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26th February, 2015

In the case of Dura-Mine Sdn. Bhd. v Elster Metering Limited and George Kent (Malaysia) Berhad, the Federal Court has recently examined the scope and application of Section 42 of the Copyright Act 1987 (hereinafter be referred as “the Act”).

First and foremost, it is appropriate to reproduce Section 42 of the Act here:

42. (1) An affidavit or statutory declaration made before any person having authority to administer oath by or on behalf of any person claiming to be—
(a) the owner of the copyright in any works eligible for copyright under this Act stating that—

  • (i) at the time specified herein copyright subsisted in such work;
  • (ii) he or the person named therein is the owner of the copyright; and
  • (iii) a copy of the work annexed thereto is the true copy thereof; or

(b) the performer in a live performance eligible for performers’ right under this Act stating that—

  • (i) at the time specified therein performers’ right subsisted in such live performance;
  • (ii) he or the person named therein is the performer; and
  • (iii) a copy of the document annexed thereto is the document which proves that he or the person named therein performed in the live performance,

shall be admissible in evidence any proceedings under this Act and shall be prima facie evidence of the facts contained therein.
The purpose of Section 42 is to ease the burden of proving ownership by the copyright owner and shifts the burden to prove otherwise to the defence, as it raises a prima facie evidence of copyright ownership. It is a departure from the best evidence rule.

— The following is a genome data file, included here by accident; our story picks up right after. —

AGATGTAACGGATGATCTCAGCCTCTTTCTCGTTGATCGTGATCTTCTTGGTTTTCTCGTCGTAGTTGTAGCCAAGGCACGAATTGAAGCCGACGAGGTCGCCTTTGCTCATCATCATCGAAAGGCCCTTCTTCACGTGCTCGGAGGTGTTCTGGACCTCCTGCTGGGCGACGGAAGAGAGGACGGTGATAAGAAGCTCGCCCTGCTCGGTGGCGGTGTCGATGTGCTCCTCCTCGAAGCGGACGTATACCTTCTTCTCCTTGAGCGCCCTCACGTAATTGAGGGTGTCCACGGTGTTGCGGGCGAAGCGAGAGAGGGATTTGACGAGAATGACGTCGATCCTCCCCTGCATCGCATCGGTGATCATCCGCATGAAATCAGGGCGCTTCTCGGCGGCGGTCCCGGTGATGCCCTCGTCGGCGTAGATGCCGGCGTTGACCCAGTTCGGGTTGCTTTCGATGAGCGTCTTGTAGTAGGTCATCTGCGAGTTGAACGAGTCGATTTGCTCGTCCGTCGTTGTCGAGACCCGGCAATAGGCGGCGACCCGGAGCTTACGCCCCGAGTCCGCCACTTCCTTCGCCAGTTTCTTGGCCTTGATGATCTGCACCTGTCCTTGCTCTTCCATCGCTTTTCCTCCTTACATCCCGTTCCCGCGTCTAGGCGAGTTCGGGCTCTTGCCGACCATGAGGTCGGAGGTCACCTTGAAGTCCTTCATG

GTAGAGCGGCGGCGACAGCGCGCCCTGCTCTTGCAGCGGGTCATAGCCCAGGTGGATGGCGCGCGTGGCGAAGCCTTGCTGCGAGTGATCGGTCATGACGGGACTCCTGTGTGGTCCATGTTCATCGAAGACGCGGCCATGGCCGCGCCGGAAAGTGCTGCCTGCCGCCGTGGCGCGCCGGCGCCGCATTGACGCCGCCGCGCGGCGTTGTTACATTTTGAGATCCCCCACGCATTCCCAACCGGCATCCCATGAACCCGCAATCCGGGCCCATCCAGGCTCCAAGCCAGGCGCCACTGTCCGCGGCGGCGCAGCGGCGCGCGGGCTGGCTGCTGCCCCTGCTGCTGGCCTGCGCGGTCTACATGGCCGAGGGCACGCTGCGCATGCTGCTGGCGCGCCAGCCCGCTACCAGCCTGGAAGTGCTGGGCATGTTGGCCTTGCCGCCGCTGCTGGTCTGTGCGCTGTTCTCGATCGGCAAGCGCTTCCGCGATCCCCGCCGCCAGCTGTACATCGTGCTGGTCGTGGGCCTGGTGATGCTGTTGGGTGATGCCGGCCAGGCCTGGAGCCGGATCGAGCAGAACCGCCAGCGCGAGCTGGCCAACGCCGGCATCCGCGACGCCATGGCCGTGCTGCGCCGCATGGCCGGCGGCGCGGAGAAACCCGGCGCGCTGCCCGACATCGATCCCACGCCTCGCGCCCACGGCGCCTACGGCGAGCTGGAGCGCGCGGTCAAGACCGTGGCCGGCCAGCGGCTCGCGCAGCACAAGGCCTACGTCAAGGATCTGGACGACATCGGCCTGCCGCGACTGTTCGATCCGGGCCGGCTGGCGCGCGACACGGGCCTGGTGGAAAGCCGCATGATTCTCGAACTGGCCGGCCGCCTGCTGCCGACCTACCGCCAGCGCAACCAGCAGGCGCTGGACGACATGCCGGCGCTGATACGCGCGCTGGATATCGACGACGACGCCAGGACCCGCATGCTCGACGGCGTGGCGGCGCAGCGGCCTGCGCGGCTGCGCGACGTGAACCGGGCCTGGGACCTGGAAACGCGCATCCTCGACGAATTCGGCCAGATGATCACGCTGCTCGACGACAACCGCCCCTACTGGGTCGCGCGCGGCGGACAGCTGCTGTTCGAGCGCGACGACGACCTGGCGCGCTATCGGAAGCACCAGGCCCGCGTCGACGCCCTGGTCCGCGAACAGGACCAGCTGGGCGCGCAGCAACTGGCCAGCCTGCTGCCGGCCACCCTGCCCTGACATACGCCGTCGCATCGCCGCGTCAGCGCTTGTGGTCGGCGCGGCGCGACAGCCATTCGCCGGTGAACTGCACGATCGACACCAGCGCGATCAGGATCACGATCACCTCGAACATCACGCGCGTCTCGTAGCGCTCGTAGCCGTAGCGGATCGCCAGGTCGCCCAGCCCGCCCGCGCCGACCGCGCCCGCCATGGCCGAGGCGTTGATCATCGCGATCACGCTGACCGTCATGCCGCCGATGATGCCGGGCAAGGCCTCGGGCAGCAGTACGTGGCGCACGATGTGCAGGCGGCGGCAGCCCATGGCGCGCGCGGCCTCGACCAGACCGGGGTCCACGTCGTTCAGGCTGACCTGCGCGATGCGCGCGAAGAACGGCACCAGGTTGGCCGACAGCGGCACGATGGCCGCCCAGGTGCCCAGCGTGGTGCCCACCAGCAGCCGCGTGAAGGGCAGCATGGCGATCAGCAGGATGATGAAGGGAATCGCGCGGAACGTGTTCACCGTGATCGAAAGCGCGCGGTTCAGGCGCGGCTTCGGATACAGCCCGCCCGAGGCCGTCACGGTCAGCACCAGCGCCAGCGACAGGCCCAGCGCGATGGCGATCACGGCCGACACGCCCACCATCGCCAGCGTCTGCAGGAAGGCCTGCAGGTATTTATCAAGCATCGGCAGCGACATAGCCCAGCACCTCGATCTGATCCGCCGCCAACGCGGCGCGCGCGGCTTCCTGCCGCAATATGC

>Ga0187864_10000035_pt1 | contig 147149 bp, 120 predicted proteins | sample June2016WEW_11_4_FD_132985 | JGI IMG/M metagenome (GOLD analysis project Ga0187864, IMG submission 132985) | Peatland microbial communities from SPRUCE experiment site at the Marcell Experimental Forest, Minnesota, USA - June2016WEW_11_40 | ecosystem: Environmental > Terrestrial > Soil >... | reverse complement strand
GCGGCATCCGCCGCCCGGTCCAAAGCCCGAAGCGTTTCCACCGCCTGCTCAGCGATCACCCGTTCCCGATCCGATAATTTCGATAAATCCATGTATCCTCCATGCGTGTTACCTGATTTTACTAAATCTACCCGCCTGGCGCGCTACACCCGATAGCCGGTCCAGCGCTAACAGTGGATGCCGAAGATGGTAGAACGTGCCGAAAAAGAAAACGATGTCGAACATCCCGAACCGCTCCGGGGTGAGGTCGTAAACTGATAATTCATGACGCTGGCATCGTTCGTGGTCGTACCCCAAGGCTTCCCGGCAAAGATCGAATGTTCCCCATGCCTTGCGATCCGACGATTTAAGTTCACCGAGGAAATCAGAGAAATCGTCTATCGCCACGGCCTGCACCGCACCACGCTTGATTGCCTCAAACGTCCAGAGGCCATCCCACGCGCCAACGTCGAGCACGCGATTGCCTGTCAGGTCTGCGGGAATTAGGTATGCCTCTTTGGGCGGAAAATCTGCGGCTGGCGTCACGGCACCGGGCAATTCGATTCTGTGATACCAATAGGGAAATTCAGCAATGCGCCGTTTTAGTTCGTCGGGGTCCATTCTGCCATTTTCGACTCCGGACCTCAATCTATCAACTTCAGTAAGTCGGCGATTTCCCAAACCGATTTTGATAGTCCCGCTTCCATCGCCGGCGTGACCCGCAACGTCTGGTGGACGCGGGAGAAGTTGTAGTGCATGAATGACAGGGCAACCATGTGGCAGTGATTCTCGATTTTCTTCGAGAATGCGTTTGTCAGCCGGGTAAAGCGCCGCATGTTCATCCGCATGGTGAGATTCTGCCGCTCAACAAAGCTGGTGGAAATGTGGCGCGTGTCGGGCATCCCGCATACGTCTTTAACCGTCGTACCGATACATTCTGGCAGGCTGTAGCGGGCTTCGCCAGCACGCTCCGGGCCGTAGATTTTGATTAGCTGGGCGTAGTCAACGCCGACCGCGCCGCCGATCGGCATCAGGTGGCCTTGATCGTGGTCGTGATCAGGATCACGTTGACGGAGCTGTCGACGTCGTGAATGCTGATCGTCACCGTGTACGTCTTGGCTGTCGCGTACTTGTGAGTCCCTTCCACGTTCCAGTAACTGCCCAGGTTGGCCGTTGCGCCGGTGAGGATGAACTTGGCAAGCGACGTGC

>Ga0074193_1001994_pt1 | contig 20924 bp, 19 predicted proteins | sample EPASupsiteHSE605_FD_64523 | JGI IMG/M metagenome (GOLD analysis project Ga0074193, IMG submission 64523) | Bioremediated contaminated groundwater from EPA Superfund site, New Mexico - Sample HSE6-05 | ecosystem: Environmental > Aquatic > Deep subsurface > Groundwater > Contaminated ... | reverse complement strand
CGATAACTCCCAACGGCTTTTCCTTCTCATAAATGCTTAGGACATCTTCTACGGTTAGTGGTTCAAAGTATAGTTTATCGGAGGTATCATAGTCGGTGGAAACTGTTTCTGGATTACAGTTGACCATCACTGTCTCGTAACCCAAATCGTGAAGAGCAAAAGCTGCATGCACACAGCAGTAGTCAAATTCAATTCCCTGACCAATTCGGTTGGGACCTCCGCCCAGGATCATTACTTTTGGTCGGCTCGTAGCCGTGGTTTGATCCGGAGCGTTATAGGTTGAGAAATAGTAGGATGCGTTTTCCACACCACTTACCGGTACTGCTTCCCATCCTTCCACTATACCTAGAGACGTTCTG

By way of background, the Respondents (Elster Metering Limited and George Kent (Malaysia) Berhad) filed an action against the Appellant (Dura-Mine Sdn. Bhd.) for alleged infringement of their copyright to six engineering drawings of a rotational water meter known as the Kent PSM water meter. The Respondents alleged that the Appellant caused to be manufactured, imported, and/or offered for sale a water meter that was substantially modelled on the Kent PSM water meter. The trial court found that:

  1. the Kent PSM water meter was of original design,
  2. the infringing water meter was not of original design as it was substantially copied from the Kent PSM water meter,
  3. the Appellant had not rebutted the prima facie evidence that the Respondents had ownership of the said copyright, and
  4. there was infringement of the copyright by the Appellant.

At the Court of Appeal, the Appellant argued that the statutory declaration (hereinafter be referred as “the SD”) filed by the Respondents failed to adhere to the requirements of section 42 in that the drawing annexed to the SD “lacked originality”. By that, the Appellant meant that the drawings annexed to the SD were not original drawings but “modified versions” of the original drawings. Therefore, the “modified versions” annexed to the SD could not provide the prima facie evidence of copyright and, without the original drawings, the court could not judge the originality of the drawings.
The Appellant contended the following before the Federal Court:

  1. that where a statutory provision allows a departure from rules of evidence, it must strictly observed,
  2. that the true copies of the artistic works exhibited by the Respondent were not copies of the original artistic works,